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An expert perspective on global supply chain and food safety culture

Guest writers from BRCGS share their insights on how culture helps to improve food safety and enhances prospects of passing audits

2 March 2023

In this article, Angela O’Donovan and Paul Munday, provide an update from the perspective of BRCGS on food safety culture. It will highlight the changes that BRCGS has made to food safety culture in Food Safety Issue 9, updated in August 2022. In addition, we will give you practical recommendations to implement a stronger food safety culture.

Food safety culture improves performance for food operators

This is important because food safety culture has been proven to enhance the performance of food safety across a number of KPIs. For example, a study by Brunel University found that 10.9% of food waste was caused by human error. But the Institute of Food Science and Technology research discovered that there were 54% less errors in businesses that have a strong company culture.

In addition to the business benefits, there is a chance it can help food operators prepare for the BRCGS audit too. In a survey to sites that performed the Food Safety Culture Excellence assessment, 89% of respondents said it helped reduce non-conformities.

How food safety culture has changed Food Safety Issue 9

Angela O’Donovan, BRCGS Head of Standards

The first thing I want to highlight is that BRCGS believe food safety culture is essential for an effective food safety management system to be successful. As outlined above, it helps mitigate risk for food operators and ultimately helps to protect consumers. It is so important that we put it on the first page of our requirements, in every Standard.

Whilst culture is a fundamental requirement in clause 1.1 it also appears in several other clauses too. Why do I mention this? Well, to provide some perspective, in our previous Standard (Food Safety Issue 8) culture was only mentioned once, in clause 1.1.2.

In addition to this, additional requirements in the culture clause indicate how it has been enhanced. The image shows[AO1] [BC2] a page directly from Food safety issue 9, clause 1.1.2 – all of the text in red is new.

A list of the food safety culture requirements in the BRCGS Food Safety 9 Standard Clause 1.1.2. This list can be found below in the bullet point section under Practical steps to improve food safety culture.

These key changes to food safety culture since Food Issue 8 give sites more direction on what is required to achieve a positive culture at their sites.

The new Standard still insists senior management are committed because experience has shown us that only where senior management are fully committed to the food safety processes can sites consistently achieve a good food safety culture. This requires senior management to write this commitment into a company policy and share with all staff – everybody from the top down should be clear on what the company plan to do to manage food safety culture.

Practical steps to improve food safety culture

So, what does this top-down approach look like?

It starts with having a plan to measure what is needed to achieve a positive culture change, as it affects everyone on site. We suggest you document it so that it is easier to demonstrate what you plan to do. Not only will this help communicate your intentions to auditors, it also makes it easier for you to identify, measure and track progress. We do not dictate how to go about this but we have provided a minimum scope for your plan.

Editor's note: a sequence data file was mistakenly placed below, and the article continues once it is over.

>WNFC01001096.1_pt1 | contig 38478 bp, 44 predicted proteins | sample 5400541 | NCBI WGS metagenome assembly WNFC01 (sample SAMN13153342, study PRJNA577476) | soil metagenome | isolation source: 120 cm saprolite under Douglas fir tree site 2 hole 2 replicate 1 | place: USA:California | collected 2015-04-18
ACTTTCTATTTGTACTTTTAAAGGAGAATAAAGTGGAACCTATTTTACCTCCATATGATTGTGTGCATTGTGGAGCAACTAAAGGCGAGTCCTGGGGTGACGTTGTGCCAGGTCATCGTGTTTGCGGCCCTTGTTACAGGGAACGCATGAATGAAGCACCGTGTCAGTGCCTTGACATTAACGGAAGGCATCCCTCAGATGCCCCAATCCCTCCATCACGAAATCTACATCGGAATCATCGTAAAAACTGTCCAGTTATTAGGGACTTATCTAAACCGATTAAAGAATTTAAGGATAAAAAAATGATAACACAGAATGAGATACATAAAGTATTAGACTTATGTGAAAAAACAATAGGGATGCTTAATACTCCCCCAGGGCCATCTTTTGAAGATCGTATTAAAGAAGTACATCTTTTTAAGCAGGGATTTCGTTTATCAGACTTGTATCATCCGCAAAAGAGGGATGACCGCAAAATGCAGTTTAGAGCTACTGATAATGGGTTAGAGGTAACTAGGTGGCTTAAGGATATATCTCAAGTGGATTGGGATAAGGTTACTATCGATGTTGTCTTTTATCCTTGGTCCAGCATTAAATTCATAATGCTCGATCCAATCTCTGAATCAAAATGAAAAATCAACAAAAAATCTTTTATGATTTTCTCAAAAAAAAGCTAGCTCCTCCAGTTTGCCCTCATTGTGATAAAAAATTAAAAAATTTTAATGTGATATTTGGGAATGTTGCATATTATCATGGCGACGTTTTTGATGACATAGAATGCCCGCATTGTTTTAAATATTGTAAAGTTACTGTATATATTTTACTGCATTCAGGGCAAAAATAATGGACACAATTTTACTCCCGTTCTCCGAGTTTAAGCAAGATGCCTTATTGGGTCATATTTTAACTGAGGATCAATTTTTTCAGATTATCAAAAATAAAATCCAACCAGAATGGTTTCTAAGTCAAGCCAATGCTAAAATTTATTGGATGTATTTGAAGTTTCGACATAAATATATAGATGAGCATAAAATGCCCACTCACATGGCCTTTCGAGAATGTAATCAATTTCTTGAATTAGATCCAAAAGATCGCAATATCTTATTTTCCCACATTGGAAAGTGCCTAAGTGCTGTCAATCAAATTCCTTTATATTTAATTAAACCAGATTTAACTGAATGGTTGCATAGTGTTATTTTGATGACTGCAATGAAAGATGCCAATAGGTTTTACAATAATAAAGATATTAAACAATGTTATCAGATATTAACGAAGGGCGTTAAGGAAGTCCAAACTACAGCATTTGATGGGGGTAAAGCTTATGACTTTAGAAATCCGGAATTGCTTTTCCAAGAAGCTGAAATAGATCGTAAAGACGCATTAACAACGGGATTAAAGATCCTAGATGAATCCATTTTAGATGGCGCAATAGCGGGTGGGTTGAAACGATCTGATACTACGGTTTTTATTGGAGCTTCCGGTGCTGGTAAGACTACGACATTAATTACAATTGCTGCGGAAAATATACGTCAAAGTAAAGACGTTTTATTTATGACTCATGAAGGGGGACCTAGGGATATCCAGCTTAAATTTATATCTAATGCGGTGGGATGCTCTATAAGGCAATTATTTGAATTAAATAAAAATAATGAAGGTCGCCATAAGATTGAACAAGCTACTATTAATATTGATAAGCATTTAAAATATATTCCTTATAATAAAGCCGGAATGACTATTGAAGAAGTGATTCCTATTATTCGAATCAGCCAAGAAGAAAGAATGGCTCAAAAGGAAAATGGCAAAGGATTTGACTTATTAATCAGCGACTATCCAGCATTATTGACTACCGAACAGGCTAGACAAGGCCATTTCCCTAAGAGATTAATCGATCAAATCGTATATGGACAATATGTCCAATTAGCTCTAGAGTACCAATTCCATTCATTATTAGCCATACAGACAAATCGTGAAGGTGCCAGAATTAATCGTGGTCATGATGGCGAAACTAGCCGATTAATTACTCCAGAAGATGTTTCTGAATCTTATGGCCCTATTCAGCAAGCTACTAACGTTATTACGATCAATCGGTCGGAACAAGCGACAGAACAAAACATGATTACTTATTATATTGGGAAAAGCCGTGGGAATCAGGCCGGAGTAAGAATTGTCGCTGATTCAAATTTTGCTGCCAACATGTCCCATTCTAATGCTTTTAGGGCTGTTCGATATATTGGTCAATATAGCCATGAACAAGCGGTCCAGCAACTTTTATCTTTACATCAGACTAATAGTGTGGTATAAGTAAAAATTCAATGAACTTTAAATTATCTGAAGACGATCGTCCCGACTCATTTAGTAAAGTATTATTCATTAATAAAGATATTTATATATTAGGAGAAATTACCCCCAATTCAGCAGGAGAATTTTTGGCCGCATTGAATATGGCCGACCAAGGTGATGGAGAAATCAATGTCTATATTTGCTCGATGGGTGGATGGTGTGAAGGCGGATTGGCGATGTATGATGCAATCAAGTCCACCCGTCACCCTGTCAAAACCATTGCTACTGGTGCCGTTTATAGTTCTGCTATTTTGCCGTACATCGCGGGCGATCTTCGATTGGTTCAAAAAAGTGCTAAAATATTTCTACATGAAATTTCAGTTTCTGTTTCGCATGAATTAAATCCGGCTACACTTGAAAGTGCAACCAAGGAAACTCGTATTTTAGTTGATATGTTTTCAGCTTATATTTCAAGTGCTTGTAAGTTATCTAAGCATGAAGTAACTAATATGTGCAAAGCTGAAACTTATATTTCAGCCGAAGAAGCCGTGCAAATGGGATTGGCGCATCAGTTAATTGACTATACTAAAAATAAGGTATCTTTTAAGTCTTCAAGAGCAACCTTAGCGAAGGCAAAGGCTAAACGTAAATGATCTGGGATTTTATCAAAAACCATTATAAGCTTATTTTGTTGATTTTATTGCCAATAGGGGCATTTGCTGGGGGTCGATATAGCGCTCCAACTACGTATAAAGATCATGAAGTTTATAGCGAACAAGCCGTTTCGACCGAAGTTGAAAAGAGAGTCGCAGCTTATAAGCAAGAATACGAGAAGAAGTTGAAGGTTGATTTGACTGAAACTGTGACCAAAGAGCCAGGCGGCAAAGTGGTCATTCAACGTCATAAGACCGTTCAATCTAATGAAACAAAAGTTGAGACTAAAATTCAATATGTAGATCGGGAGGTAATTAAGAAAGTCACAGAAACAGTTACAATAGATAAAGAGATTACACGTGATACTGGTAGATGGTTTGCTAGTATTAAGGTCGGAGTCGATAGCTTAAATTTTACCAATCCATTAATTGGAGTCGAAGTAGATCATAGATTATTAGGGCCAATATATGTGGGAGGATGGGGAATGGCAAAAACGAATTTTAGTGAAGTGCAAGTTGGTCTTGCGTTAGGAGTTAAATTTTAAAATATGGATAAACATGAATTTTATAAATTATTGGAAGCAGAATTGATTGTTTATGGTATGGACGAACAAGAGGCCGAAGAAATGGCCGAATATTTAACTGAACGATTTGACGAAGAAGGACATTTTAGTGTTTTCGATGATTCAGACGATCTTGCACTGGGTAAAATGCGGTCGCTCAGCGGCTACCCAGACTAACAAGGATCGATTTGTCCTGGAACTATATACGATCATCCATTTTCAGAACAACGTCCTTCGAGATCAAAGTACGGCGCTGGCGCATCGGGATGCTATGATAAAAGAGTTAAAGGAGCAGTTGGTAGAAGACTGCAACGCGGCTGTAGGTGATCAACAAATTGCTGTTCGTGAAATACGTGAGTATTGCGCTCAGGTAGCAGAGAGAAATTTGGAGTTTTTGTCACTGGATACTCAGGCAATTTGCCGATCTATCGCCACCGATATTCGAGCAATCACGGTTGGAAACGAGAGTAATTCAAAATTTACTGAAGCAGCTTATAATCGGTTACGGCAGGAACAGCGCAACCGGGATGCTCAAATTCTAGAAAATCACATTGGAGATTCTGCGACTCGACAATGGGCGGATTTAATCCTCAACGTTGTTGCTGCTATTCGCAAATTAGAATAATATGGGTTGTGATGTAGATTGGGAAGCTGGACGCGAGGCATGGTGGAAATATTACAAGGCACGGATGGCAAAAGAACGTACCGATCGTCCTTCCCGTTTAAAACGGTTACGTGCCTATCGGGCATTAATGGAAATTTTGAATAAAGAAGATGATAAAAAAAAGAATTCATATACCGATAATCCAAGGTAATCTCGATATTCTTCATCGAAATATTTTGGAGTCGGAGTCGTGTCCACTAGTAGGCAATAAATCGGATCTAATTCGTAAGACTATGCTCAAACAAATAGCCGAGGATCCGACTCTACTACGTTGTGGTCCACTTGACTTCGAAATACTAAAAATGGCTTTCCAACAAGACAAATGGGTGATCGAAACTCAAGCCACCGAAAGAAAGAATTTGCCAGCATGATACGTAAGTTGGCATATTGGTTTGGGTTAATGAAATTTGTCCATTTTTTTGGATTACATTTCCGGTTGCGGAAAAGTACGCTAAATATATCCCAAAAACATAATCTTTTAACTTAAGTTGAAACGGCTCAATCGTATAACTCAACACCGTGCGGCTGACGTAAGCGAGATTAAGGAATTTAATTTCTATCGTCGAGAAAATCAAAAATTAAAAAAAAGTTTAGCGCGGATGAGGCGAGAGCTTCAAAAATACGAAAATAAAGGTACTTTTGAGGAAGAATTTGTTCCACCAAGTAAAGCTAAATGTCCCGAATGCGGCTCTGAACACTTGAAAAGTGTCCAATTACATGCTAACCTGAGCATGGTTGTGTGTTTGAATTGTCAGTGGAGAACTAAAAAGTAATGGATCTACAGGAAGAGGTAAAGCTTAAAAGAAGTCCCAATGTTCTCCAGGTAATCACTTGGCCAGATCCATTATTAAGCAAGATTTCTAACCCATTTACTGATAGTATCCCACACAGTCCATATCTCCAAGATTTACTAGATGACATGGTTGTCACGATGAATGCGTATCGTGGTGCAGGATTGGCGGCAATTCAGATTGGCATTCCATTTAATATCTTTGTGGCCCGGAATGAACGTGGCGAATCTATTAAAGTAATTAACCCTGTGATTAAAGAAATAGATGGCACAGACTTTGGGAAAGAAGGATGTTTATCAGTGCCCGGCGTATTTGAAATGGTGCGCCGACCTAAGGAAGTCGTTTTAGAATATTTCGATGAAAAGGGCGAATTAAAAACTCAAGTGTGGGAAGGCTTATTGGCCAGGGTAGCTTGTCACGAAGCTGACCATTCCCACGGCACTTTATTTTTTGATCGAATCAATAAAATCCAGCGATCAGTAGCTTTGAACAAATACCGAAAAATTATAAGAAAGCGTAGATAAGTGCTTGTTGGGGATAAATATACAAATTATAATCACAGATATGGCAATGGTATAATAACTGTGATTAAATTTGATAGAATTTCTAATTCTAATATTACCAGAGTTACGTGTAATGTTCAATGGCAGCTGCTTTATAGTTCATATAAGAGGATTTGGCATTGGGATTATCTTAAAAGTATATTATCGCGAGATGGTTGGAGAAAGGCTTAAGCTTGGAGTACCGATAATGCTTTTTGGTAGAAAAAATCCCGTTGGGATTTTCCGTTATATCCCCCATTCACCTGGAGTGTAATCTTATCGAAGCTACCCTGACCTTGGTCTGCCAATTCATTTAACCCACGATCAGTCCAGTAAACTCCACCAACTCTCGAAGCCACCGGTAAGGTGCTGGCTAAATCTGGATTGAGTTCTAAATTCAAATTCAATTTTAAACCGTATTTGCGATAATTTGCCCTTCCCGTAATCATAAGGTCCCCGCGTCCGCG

Examples are activities around:

  • clear and open communication on product safety

  • training for staff for food safety

  • feedback from employees - such as surveys or the BRCGS Culture Excellence Module

  • the behaviours required to maintain and improve product safety processes

  • performance measurement and so on.

The timeline for the plan can be as long or as short are you need, it can extend up to 5 years if necessary, however it does needs to be reviewed and updated at least annually.

Taking all this into account, let’s see how a site could develop its communication to staff to improve culture. For example, communication within a site is sometimes only finance related and might not mention anything about product safety. Or perhaps a site may only be communicating to staff on revenue performance, inventory turnover, the amount of waste product, etc. Whilst these KPIs are important they do not directly relate to improving a food operator’s food safety culture. Focussing on business outcomes only may lead staff to mistakenly believe that product safety is not important.

Therefore, future communications to staff could include for example the number/trends for customer complaints received each period, percentage of defects found and rectified, corrective actions implemented, internal audits completed or product safety related objectives. Then, the business could set up formal channels for staff to report issues relating to these KPIs. Using this information, the site could develop its food safety culture plan and provide training to staff.

In turn, this approach may see improvements on future communications to staff and also help improve the moral and staff engagement, at the site. And whilst I make that last point, it’s important to note that BRCGS auditors will not audit the culture of the site itself. They are simply looking for evidence that a culture plan exists and is being implemented effectively.

BRCGS learnings on food safety culture from audit data

The effect of the new culture requirements in the Food Safety Issue 9 Standard are yet to be identified – the updated standard was only released in August last year and audits began on 1st February this year. However, non-conformance data from over 20,000 sites for issue 8 is available, and we can say that non-conformities against clause 1.1.2 were consistently one of the most commonly occurring.

We have some ideas what might be causing this.

Don’t just plan culture, integrate it into the operation

We believe that sites sometimes look at clause 1.1.2 in isolation, as in “have we got a plan in place?” Whilst there is definitely a need to ensure there is a plan, it must be emphasised that improvement of culture should be imbedded into business as usual. We have tried to reflect this point by adding references to culture into some of the other clauses e.g. 1.1.1 and 1.1.4 – Management Review Meetings.